Page 1: Introduction
DETROIT, MI - President Clinton hadn't yet dallied with Monica Lewinsky and was battling Senator Bob Dole for leadership of the United States when last the Nissan Pathfinder was redesigned. Heck, we barely knew Rachel, Ross, Monica, Chandler, Phoebe and Joey. And most automakers were just starting to get the hang of building a decent, family-friendly SUV, having given Ford a five-year lead with the runaway hit, the Explorer.
When that 1996 Nissan Pathfinder arrived, it was highly regarded for its blend of off-road capability and on-road handling, and it represented a quantum leap over the durable but agrarian original Pathfinder that it replaced, which itself was nearly a decade old. The '96 Pathfinder drove more like a car than a truck on pavement, and in the dirt it drove more like a truck than a car. But except for minor changes to keep it competitive, Nissan did not update the Pathfinder much…until now.
The 2005 Nissan Pathfinder is completely redesigned, based on the automaker's new F-Alpha truck frame, which it shares with the all-new Nissan Frontier. This is a fully boxed steel frame, strong and sturdy for towing and tough going. The Pathfinder isn't a crossover suv, despite its front and rear double-wishbone suspension setup. In fact, it's equipped with skid plates to protect the underside from the terrain it's built to conquer.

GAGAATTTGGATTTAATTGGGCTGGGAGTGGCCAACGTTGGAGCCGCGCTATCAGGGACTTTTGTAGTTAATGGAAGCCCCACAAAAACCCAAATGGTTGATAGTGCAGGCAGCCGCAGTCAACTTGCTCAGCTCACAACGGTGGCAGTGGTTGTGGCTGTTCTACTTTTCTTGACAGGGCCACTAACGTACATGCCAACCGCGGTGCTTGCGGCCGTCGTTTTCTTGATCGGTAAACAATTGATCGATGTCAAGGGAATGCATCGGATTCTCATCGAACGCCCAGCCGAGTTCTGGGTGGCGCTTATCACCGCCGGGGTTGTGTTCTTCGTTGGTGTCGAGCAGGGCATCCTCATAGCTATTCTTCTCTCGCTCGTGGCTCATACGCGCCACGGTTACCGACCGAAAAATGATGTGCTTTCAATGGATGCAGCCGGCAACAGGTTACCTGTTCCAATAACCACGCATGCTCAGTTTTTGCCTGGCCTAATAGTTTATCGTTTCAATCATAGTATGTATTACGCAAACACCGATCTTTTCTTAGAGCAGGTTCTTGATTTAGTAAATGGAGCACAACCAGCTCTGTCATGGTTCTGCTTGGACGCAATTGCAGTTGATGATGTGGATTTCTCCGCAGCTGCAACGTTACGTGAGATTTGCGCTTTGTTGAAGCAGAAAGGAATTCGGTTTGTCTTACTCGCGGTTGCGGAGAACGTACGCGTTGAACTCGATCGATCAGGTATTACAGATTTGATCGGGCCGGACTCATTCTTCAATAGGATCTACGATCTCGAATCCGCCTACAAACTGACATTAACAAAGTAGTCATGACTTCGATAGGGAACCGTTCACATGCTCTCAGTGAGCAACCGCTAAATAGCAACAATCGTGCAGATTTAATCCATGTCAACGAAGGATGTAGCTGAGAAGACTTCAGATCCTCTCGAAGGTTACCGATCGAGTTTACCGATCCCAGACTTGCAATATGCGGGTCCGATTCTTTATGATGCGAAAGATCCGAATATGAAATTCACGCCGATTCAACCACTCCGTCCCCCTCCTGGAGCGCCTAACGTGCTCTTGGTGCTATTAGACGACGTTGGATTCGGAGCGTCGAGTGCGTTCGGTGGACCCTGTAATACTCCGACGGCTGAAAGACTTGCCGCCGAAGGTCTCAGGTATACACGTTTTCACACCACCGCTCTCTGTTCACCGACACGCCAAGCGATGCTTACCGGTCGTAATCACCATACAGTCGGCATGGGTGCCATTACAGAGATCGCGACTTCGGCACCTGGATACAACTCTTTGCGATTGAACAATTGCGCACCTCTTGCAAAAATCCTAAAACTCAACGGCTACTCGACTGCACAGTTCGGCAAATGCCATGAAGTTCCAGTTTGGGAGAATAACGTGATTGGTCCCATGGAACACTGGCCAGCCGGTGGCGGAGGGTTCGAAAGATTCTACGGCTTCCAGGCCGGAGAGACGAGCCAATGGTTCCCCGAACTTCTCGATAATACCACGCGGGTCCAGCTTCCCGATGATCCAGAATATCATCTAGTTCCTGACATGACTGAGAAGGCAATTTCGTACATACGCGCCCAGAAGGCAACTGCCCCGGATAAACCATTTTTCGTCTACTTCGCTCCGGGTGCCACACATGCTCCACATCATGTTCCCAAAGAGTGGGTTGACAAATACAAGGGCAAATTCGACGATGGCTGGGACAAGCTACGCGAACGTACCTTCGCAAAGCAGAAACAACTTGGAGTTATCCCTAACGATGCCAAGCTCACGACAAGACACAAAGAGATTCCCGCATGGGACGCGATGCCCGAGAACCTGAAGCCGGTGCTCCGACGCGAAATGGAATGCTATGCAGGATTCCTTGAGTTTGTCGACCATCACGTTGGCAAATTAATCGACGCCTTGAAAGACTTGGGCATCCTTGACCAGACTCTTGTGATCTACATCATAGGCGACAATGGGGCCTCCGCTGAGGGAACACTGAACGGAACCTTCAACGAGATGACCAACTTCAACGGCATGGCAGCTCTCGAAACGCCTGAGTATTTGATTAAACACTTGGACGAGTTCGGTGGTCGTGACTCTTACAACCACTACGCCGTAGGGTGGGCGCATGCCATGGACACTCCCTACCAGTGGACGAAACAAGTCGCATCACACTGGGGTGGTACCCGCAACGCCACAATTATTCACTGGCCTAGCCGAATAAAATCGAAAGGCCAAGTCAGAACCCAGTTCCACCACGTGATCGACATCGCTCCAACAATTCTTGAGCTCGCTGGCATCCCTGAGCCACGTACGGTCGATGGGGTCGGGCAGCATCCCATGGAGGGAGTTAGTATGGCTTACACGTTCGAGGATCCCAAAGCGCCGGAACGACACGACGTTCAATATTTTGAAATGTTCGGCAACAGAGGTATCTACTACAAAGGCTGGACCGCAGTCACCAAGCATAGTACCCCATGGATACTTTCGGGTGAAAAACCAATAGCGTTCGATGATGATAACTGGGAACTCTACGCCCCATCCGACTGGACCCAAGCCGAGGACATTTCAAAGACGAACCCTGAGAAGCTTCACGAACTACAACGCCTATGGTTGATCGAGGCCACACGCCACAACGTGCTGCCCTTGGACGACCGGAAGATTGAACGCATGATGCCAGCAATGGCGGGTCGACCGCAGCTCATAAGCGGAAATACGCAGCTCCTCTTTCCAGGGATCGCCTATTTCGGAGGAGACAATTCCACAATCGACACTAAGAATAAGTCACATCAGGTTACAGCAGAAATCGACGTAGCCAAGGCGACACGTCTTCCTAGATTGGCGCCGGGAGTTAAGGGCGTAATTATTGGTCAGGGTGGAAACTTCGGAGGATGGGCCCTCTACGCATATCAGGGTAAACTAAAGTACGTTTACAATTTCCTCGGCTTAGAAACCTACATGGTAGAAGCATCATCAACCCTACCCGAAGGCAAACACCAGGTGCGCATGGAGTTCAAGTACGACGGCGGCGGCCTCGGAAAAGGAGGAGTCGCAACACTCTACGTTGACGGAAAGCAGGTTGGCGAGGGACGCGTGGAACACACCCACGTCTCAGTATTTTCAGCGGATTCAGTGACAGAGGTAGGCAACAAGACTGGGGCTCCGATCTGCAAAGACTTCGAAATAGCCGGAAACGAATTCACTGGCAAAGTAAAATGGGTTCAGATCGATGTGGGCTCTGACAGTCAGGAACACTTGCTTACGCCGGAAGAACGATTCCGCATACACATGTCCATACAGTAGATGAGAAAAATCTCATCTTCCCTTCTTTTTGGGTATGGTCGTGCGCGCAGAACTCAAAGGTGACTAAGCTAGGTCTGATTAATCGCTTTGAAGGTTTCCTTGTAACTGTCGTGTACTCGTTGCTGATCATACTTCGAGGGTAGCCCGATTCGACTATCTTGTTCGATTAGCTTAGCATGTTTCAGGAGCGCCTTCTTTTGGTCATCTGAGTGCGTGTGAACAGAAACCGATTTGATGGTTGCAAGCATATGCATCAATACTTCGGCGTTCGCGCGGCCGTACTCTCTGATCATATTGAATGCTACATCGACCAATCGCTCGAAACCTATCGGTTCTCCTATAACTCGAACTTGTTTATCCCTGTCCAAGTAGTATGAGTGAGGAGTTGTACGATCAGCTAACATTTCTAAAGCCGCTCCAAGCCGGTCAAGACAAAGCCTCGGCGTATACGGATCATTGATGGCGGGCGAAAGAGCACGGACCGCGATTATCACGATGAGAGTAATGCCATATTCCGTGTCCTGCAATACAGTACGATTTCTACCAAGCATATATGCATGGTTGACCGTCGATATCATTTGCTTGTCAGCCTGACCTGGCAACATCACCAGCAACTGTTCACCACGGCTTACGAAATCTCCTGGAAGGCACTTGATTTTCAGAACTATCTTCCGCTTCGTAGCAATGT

Of course, the two-wheel-drive version is best kept finding well-traveled paths. Four-wheel-drive models are equipped with Nissan's All-Mode 4WD system that includes four settings: rear-wheel-drive, automatic 4WD, 4WD High and 4WD Low. A sophisticated off-road traction control system helps the 2005 Nissan Pathfinder grip Mother Earth.
Page 2: Features
The rear doors and C-pillar angle toward the rear of the vehicle for a unique look and easier access to the standard third-row seat. That's right, the new Nissan Pathfinder can carry seven passengers. If additional cargo space is needed, the third-row can split fold flat to the floor. The front passenger seat also folds flat to carry longer items. The dashboard offers simple ergonomics, and is trimmed with metallic inserts for a modern ambience.
Options on the 2005 Nissan Pathfinder include DVD navigation and entertainment systems, Bose audio with a CD changer and MP3 player, satellite radio, side curtain airbags with rollover protection, stability control, special gas-charged shocks and power adjustable pedals.
Does the new 2005 Nissan Pathfinder impress? Sure it does. As one reporter quipped after seeing the new model, "That company can't go wrong." But today's SUV playing field is far more crowded than when that impressively capable 1996 model came to market, and consumers are increasingly choosing crossover vehicles rather than traditionally sturdy SUVs when it comes to select the next suburban family hauler. Nevertheless, if you desire or need a roomy, old school sport-ute with true off-roading capability, the redesigned 2005 Nissan Pathfinder deserves consideration.
--Photos courtesy of Nissan North America